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<div class="alert error">
      <p class="denied">adfafdadfadsf</p>

div.alert.error {
background:url("v3.png") no-repeat scroll 7px -643px #FFEEEE;

Does the selector "div.alert.error" mean the following?

select DIVs that contain both class alert and error.

Is there a different between

CaseI:   div.alert.error
CaseII:  div.alert .error
CaseIII: div .alert .error

Thank you

share|improve this question
up vote 19 down vote accepted
CaseI:   div.alert.error

A div with classes alert AND error. <div class="alert error">

CaseII:  div.alert .error

An element with class error that is a descendant of a div with class alert.

CaseIII: div .alert .error

An element with class error that is a descendant of an element with class alert, that in turn is a descendant of any div.

share|improve this answer

Let me use your cases as an example:

CaseI: Select each div that has the "alert" and "error" classes applied to it.

CaseII: Select anything that has a the case "error" applied to it that is inside a div with the case "alert" applied to it.

CaseIII: Select anything that has the case "error" applied to it that is inside something with the "alert" class and a div.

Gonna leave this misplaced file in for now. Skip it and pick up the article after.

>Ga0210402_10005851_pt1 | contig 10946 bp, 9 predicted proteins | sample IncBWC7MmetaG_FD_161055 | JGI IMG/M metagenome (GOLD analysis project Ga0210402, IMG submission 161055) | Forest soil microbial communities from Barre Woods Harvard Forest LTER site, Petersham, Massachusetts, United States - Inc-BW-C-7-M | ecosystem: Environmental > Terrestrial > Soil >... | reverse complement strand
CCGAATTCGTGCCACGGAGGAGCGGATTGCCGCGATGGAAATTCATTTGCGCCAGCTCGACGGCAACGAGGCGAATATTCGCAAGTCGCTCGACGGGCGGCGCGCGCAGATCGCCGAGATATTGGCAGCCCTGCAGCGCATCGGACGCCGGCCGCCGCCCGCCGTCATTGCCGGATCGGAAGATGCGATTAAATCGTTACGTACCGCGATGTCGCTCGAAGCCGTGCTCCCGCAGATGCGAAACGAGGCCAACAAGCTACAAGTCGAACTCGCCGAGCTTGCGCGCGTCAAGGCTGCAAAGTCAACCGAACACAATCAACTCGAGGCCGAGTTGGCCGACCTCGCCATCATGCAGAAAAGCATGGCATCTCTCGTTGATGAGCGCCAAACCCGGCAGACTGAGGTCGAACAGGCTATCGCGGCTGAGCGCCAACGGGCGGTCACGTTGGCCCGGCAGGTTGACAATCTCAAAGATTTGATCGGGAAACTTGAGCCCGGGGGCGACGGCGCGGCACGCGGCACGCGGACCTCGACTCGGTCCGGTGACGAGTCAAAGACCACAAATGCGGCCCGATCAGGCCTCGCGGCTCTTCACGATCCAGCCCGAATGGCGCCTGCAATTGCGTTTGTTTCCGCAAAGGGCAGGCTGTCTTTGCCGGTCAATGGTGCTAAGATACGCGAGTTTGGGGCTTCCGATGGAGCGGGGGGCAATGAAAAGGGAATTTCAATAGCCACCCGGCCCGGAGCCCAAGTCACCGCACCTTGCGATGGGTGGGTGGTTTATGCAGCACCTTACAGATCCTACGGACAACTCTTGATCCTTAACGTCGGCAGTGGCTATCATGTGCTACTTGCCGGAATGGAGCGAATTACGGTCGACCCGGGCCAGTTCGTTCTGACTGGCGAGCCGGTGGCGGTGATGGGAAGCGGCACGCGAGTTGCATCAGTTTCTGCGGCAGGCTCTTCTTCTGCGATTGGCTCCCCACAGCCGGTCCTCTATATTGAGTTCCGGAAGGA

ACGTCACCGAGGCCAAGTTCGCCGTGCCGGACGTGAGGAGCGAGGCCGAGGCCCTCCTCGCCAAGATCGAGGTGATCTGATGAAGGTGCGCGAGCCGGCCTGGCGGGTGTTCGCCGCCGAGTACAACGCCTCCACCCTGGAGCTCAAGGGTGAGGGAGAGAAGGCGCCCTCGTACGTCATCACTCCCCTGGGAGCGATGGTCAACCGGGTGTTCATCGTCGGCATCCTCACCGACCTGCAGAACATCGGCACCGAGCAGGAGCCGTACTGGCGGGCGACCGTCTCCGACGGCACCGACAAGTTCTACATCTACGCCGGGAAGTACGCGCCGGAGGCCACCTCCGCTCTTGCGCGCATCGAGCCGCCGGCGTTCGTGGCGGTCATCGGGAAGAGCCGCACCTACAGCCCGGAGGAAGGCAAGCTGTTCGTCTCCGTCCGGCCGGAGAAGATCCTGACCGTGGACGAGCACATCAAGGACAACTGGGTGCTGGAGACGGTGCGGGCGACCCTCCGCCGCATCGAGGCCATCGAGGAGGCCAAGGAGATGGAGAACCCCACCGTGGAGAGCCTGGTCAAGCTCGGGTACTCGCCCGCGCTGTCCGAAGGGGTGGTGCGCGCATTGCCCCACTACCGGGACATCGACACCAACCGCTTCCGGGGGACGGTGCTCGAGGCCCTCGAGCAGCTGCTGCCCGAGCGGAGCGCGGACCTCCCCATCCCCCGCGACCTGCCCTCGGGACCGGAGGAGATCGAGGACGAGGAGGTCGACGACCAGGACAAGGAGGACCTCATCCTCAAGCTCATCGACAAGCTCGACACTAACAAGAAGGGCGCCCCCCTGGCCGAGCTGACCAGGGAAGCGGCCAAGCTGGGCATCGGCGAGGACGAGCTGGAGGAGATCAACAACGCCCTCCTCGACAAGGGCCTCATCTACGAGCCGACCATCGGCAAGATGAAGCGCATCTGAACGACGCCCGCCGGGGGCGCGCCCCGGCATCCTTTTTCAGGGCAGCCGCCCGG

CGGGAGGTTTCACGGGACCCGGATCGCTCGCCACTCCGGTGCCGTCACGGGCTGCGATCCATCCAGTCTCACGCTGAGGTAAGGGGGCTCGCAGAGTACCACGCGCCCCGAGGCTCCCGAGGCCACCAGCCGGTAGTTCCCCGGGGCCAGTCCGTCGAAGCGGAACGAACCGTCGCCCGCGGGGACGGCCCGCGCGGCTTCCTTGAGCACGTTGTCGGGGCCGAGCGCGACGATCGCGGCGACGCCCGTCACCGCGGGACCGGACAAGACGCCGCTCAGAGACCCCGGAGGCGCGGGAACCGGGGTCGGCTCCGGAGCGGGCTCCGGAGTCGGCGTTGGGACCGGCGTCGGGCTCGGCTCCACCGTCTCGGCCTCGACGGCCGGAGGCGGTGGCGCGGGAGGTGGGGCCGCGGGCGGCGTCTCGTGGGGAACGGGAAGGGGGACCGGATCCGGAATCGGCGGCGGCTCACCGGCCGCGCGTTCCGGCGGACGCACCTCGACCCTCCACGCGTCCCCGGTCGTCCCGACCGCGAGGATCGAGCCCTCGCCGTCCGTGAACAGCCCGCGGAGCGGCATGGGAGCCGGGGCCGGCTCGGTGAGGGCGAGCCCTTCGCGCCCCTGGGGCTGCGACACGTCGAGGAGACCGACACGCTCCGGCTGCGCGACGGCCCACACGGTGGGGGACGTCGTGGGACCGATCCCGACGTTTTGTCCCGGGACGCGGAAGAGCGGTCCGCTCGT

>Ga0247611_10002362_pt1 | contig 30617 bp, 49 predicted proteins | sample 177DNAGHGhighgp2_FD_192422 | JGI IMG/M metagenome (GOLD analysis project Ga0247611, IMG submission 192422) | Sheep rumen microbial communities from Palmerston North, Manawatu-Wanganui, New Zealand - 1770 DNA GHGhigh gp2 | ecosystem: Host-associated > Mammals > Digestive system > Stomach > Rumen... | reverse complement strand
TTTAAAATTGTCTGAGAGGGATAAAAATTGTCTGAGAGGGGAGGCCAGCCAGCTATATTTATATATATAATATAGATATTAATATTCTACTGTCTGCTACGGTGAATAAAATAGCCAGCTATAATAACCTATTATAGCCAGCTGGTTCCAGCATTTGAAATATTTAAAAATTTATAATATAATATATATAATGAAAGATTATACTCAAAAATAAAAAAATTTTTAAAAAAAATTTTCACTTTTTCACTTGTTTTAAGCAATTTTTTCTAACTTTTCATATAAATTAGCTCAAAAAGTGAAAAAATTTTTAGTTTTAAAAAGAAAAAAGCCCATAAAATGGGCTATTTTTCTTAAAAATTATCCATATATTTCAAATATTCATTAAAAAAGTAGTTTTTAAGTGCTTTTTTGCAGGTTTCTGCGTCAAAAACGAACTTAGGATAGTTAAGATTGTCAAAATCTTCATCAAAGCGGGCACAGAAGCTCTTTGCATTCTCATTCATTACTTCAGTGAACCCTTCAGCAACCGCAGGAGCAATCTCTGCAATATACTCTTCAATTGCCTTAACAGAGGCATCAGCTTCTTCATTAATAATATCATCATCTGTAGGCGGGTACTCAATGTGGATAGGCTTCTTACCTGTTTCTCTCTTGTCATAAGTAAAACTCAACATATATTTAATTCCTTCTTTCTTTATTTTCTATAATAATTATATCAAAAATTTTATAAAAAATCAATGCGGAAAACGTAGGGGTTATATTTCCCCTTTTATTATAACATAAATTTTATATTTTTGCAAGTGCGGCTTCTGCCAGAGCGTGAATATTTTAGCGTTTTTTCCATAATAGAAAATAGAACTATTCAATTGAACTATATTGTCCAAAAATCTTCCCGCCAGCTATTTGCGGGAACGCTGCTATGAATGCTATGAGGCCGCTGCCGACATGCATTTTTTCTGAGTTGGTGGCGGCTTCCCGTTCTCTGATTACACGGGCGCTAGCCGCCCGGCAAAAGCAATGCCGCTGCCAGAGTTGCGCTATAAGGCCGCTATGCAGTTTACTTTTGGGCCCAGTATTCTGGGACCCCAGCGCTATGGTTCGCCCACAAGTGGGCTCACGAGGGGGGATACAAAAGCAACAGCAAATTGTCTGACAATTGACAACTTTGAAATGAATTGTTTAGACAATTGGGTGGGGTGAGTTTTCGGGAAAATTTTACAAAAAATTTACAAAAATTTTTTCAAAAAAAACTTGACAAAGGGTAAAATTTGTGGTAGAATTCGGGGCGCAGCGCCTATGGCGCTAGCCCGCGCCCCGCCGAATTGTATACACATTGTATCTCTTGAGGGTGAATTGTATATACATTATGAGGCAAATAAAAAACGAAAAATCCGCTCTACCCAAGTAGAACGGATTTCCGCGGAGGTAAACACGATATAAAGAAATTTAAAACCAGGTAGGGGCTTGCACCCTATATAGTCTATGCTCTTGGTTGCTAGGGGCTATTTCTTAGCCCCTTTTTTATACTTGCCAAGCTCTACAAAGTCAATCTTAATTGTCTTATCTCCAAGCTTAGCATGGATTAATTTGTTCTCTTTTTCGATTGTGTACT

share|improve this answer

The selector means, as you guessed, "select divs that have both alert and error classes."

And yes, there is also a difference between the three cases (already outlined by others). I'd recommend having a look over the W3C CSS2 selectors document, pattern matching section.

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Suppose, We want to apply the style on tag. So we should write as following

h1(this is called 'selector')


now use of Id selector and Class selector

1) id selector



when we want use write like follow:

    <input type="text" id="para1">
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